Sunday, 25 December 2016

The Metaphorical Pond

Some years are like that, aren't they? You think you've got the whole pond to swim in, and then overnight everything changes, and all of a sudden nobody's going swimming today. These ducks are not old enough to have seen this before: they're genuinely pissed off and confused. Hey, what happened to the water?

Young people, too, probably think this is the WORST. YEAR. EVER. I don't blame them, but they're wrong. I'm old enough to remember the Great Plague of London of 1665 (actually, I'm not, but it feels like it this morning – I never learn, I don't even like the sound of "mulled wine"), which was swiftly followed by the Great Fire of London in 1666 (and the Great Insurance Claim Backlog of 1667). Now those were bad years. Getting older is all about perspective, getting things in proportion, remembering to breathe.

This time of year is about many things, but for those of us who agree that the year ends around now, and especially for those of us in northern latitudes where daylight has just shrunk to its minimum, and is just starting to expand again (please remember to breathe, planet Earth!), it's a time for reflecting on the year that is passing into history and anticipating the year that is about to start.

So, being a bit of a contrarian, that's exactly what I won't do. I did have some seasonal thoughts a few years ago (A Day Like Any Other Day) which still seem appropriate, so I'll simply refer you there. As for the rest of it, my best advice is: remember to breathe. And go easy on the seasonal refreshments; remember you're not as young as you once were.


Alan G said...

Too late! I've already over-indulged on champagne and mince pies, and it isn't 1 o'clock yet. I will absorb your sage advice and hope to do better next year. In the meantime, please continue to keep your excellent blog going and don't be too sensible yourself.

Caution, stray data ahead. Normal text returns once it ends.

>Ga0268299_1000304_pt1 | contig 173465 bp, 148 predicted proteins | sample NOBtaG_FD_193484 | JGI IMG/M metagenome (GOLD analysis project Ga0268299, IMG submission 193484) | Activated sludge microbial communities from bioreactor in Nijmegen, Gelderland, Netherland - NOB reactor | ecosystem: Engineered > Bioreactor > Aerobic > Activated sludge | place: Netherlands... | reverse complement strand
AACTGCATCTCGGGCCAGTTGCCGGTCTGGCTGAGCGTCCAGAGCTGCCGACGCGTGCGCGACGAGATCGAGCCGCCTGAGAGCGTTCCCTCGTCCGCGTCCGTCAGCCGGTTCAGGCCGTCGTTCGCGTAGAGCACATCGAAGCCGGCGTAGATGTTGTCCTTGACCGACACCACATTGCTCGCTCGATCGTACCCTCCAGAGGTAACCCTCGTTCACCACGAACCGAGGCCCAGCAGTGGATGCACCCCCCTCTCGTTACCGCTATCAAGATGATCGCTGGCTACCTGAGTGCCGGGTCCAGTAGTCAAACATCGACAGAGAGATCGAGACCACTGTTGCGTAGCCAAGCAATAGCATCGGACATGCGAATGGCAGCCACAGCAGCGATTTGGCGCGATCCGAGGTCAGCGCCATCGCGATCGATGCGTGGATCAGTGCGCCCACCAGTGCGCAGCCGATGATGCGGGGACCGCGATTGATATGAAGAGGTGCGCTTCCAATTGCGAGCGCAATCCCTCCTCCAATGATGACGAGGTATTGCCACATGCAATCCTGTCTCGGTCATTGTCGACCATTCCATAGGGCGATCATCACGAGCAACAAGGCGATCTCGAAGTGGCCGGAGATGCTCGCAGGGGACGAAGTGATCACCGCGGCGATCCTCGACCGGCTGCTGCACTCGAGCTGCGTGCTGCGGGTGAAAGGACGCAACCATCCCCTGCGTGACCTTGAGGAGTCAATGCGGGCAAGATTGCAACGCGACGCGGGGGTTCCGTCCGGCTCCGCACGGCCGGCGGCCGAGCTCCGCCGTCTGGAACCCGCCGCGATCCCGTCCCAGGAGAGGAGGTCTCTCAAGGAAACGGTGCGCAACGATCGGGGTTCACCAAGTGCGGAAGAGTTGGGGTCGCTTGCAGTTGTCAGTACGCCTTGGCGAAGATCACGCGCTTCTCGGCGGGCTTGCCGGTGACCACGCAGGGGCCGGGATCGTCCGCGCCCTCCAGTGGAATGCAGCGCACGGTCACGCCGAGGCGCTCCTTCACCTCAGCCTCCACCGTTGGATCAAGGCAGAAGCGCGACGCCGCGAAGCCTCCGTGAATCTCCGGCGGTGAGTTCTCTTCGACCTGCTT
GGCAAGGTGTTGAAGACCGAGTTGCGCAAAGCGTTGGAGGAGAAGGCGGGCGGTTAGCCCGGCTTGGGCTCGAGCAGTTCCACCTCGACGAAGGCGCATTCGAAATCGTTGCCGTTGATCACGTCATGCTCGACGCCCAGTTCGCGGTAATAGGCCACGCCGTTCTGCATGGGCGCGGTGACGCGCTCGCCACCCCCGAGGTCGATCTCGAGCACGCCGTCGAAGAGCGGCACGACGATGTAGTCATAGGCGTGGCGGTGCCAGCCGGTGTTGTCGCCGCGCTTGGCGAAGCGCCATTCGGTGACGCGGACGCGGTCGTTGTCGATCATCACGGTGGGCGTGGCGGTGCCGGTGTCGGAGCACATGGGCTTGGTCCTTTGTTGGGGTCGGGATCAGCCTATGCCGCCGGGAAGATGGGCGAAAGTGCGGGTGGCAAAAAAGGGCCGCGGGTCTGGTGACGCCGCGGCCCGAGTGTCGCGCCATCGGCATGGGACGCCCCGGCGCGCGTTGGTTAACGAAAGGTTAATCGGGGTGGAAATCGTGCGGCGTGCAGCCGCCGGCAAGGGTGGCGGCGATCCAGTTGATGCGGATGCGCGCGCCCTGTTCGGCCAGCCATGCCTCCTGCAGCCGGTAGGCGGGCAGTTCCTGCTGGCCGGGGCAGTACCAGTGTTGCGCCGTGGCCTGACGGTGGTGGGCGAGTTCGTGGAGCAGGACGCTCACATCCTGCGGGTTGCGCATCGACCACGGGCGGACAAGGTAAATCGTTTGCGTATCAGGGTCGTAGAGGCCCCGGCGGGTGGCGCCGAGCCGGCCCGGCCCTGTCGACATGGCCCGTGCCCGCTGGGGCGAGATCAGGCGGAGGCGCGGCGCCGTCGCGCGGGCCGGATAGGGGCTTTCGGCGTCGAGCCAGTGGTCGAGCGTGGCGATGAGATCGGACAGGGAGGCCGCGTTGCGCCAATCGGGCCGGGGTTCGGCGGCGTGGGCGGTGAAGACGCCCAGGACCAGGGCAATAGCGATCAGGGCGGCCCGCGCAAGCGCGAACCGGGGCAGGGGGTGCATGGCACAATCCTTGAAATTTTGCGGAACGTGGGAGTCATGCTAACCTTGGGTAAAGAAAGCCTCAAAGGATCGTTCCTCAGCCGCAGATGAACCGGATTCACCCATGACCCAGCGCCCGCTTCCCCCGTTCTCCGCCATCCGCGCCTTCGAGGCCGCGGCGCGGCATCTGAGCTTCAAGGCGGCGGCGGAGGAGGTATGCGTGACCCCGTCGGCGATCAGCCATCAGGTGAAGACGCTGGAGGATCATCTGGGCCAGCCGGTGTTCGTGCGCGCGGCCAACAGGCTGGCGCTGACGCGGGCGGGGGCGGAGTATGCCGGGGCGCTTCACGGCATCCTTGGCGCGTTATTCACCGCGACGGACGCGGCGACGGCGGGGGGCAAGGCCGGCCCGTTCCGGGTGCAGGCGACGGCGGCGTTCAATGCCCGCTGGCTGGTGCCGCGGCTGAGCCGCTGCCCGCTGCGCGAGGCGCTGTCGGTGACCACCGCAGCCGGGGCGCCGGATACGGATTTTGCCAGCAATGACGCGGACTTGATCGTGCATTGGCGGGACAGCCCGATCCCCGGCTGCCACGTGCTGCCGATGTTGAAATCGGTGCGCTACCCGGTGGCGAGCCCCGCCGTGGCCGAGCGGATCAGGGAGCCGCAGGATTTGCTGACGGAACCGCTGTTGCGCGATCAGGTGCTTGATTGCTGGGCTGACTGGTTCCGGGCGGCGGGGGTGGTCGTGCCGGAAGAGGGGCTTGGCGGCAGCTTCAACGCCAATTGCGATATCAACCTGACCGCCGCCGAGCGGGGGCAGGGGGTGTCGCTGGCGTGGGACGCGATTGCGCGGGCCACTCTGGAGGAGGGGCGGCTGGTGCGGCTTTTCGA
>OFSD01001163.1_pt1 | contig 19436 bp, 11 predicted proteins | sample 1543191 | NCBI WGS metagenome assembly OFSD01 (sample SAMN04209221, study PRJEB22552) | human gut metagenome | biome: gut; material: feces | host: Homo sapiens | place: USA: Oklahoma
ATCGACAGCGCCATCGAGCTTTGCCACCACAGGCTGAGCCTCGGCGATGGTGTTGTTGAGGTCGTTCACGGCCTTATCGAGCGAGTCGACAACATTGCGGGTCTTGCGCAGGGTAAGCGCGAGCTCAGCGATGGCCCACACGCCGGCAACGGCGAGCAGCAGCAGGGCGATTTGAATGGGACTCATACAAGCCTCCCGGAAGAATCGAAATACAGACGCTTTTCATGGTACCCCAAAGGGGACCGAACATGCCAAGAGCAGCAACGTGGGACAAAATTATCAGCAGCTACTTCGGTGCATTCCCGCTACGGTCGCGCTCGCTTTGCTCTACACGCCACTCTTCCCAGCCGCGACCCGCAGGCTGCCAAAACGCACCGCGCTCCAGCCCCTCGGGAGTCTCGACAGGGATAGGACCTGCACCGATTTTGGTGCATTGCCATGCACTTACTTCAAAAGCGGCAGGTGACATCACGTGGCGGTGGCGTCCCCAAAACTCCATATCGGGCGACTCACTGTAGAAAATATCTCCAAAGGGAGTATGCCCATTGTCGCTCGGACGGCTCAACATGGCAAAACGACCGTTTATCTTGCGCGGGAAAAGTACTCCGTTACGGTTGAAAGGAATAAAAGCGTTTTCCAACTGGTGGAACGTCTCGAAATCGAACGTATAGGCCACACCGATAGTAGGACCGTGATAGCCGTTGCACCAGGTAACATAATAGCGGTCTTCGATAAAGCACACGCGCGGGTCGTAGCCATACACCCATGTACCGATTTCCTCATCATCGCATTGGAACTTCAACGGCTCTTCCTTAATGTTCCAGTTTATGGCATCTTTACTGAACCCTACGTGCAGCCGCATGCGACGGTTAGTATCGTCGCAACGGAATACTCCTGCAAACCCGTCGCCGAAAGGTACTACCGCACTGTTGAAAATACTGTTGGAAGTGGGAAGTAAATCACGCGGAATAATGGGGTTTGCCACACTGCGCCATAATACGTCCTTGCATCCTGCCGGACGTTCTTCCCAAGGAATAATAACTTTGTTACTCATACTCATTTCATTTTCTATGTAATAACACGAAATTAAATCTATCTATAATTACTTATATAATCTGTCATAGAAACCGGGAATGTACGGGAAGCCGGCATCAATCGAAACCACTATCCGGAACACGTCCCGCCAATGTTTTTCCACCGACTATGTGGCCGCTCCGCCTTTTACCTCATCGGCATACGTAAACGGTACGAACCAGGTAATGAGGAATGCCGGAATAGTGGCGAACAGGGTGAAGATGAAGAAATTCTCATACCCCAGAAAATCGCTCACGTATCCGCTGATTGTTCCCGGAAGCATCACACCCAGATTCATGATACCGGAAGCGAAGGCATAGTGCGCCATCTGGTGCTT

Mike C. said...

Thanks, Alan, what could be more pleasing than to have one's blog read on Christmas Day? Best wishes for 2017!

Same to anyone else reading this -- I've got a "three-bird ballotine" to cook (turkey, pheasant, and chicken) or what my daughter insists on calling a "turphucken"...


Zouk Delors said...

Not above killing birds(or having them killed) at Xmas, then, Mike? From previous posts, I assume you'd balk at the ortolan in this dish:

"In his 1807 Almanach des Gourmands, gastronomist Grimod de La Reynière presents his rôti sans pareil ("roast without equal")—a bustard stuffed with a turkey, a goose, a pheasant, a chicken, a duck, a guinea fowl, a teal, a woodcock, a partridge, a plover, a lapwing, a quail, a thrush, a lark, an ortolan bunting and a garden warbler—although he states that, since similar roasts were produced by ancient Romans, the rôti sans pareil was not entirely novel. The final bird is very small but large enough to just hold an olive; it also suggests that, unlike modern multi-bird roasts, there was no stuffing or other packing placed in between the birds. This is referenced by Vi Hart being called a buskeygooseantenduckneatealcockridgeerwingailusharktinbler."

I assume you're on top of the new series of John Finnemore's Souvenir Programme, which kicked off this week with a Christmas special featuring a running riff on "turkeys vote for Christmas", somehow evoking the Brexit referendum without once explicitly mentioning it.

Mike C. said...


Having spent one pre-Xmas week stretching the necks of turkeys at a certain farm, I have no problem with the killing, though I admit it did nearly put me off the eating... For about 24 hours.

I think the golden rule is "never eat any bird small enough to put inside a quail"...